Rajya Sabha TV is entering the commercial market with a series of film and TV projects on ‘nationalistic themes’. It has already involved some big names of Hindi cinema, including directors Shyam Benegal, Tigmanshu Dhulia and Vinay Shukla.
Some of the themes include feature films on Subhas Chandra Bose and Vallabhbhai Patel, the history of the Indian Army, TV episodes on lesser known struggles of the freedom movement, evolution of Hindi as a language and as a political movement.
Owned and operated by Rajya Sabha, Rajya Sabha TV does not come under the Ministry of Information & Broadcasting and remains free from government control. While the channel’s revenue goes to the Consolidated Fund of India, it recently received permission for using the revenue it earns by selling its programmes. It has opened a bank account for the purpose.
Rajya Sabha TV CEO Gurdeep Singh Sappal told The Sunday Express: “We are producing features films, besides a series of TV episodes and documentaries. We will sell these to other channels, go for theatre releases. It’s the first time that we are venturing into commercial production.”
Dhulia will direct a film and a six-episode TV series on Subhas Chandra Bose and the INA trials conducted at Red Fort in Delhi. Shukla will direct a film and a 10-episode series on Patel and the integration of princely states. Benegal will direct a feature on the history of the Indian Army. These films are in the phase of casting, and are likely to see theatre release by the end of 2016.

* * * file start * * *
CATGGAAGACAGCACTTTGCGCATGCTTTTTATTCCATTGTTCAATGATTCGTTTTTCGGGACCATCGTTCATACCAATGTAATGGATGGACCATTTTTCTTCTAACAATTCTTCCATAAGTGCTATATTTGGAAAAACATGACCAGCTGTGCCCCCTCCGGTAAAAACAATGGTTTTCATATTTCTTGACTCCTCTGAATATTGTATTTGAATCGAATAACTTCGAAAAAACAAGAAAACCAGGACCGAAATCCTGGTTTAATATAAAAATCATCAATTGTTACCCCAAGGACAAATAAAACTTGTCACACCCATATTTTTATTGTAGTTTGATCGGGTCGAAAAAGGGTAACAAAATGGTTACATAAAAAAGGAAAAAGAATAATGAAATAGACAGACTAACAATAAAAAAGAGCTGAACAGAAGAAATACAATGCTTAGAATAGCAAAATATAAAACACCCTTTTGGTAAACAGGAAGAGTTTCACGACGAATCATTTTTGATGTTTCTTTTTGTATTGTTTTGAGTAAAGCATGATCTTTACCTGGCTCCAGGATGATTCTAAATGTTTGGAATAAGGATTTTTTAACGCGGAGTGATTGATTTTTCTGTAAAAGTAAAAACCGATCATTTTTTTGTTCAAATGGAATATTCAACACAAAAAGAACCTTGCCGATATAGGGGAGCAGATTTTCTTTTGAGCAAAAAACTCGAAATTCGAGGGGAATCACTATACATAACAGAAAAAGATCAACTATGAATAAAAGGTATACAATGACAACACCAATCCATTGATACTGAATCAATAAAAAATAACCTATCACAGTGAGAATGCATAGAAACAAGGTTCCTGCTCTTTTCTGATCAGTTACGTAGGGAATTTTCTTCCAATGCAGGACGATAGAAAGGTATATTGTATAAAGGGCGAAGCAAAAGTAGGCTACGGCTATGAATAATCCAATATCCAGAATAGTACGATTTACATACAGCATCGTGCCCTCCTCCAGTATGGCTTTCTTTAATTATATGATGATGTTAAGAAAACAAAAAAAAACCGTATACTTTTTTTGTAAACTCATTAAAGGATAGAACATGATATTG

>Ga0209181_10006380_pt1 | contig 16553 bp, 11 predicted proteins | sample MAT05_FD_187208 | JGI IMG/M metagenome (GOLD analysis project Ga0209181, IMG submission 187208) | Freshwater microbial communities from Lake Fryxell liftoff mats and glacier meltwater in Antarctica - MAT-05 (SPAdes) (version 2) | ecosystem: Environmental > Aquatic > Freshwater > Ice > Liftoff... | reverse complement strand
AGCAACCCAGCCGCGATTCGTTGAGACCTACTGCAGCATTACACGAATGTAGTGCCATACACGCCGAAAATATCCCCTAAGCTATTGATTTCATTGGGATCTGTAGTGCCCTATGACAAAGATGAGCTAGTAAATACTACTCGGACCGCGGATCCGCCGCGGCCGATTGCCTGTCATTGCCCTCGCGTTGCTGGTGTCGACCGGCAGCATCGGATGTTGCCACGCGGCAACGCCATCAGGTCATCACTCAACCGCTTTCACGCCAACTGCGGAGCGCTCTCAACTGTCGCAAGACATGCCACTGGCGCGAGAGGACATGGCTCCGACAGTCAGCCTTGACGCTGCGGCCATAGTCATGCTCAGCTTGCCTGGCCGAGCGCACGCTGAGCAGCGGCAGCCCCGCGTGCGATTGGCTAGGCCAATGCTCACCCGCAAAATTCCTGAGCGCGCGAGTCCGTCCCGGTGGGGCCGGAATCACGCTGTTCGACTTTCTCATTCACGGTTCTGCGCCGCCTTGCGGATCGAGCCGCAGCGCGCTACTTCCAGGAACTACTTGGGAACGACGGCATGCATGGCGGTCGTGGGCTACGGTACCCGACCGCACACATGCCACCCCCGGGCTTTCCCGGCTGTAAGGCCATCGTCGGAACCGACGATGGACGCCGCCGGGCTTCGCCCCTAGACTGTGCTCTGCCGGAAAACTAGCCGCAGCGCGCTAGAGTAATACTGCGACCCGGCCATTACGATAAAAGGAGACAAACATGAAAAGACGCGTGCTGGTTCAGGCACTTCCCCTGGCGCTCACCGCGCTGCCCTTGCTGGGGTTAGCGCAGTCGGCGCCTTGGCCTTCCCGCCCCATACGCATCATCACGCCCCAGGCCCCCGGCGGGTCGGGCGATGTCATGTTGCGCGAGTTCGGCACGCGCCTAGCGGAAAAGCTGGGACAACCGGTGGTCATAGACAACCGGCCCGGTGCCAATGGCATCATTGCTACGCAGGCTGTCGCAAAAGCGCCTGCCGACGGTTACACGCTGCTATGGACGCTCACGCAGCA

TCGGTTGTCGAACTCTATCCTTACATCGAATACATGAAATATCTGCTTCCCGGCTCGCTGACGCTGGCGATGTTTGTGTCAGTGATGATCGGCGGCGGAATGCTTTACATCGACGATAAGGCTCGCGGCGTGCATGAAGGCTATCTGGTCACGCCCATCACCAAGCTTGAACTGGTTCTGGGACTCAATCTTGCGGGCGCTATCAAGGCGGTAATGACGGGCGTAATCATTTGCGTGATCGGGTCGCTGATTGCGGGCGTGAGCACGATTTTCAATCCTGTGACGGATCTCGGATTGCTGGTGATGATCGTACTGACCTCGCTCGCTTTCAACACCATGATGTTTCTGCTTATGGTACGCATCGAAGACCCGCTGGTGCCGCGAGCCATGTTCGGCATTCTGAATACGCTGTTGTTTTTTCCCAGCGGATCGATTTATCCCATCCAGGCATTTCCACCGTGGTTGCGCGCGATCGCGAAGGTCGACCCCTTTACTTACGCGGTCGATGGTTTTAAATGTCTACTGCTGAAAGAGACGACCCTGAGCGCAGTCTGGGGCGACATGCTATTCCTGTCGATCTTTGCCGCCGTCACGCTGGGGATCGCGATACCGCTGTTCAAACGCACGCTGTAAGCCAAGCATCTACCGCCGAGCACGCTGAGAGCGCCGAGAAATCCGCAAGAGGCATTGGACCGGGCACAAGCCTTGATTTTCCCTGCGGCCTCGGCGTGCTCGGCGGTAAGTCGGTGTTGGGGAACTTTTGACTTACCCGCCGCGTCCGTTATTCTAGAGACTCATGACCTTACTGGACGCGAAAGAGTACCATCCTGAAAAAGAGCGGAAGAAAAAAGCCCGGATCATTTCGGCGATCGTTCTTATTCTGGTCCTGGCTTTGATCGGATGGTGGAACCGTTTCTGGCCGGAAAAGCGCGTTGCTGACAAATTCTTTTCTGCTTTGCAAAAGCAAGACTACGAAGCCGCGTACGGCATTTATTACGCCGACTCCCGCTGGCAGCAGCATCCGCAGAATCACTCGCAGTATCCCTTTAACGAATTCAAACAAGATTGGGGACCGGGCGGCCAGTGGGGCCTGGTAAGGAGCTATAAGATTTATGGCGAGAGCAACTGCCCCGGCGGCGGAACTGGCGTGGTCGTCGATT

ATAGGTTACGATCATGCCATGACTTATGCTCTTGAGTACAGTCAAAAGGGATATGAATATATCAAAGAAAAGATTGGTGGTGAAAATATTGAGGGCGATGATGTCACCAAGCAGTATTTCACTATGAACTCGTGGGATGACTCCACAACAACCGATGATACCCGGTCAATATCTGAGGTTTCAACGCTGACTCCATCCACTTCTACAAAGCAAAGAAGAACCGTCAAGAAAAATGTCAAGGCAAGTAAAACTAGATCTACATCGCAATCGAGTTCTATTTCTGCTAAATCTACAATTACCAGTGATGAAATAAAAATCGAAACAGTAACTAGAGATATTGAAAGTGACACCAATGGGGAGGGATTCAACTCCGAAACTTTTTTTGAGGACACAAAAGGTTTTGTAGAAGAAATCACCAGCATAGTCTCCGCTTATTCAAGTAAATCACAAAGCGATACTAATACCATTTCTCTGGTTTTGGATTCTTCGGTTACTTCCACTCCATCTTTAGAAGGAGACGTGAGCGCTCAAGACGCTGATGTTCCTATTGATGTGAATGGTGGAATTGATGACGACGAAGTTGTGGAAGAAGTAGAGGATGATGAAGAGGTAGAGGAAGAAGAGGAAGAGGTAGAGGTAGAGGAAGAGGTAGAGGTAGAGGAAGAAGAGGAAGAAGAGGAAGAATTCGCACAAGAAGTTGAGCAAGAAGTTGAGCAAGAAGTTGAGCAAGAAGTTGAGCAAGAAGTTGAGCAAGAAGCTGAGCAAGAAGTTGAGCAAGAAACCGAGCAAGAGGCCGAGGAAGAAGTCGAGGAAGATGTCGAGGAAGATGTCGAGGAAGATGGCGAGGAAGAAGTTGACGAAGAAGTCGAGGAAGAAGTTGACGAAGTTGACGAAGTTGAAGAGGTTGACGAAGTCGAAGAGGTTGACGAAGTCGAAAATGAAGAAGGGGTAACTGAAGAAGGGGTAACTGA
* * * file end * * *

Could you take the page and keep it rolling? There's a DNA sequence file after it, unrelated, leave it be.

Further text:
The idea to hit the market emerged after the success of the 10-episode series on the making of the Indian Constitution which Rajya Sabha TV produced last year. Directed by Benegal, each of the one-hour episodes focused on various aspects of the drafting of the Constitution, after which several channels approached Sappal for its rights.
Acknowledging the “nationalistic tone” of his programmes, Sappal said: “We have not documented the history of last 70 years. I do not know any single TV series on the Hindi language. It is our national language, also a political movement.”
Another “off-beat” TV series is on “100 editors of India”, beginning from Mahatma Gandhi to S Nihal Singh.
Sappal was a scientist with CSIR before he decided to leave the job and travel across the country to know the “ground reality”. Four years ago, he approached Rajya Sabha with his idea of a channel and became its founder-editor.
So how does he distinguish his channel from the rest? “We are into a world other than cricket and politics,” he said.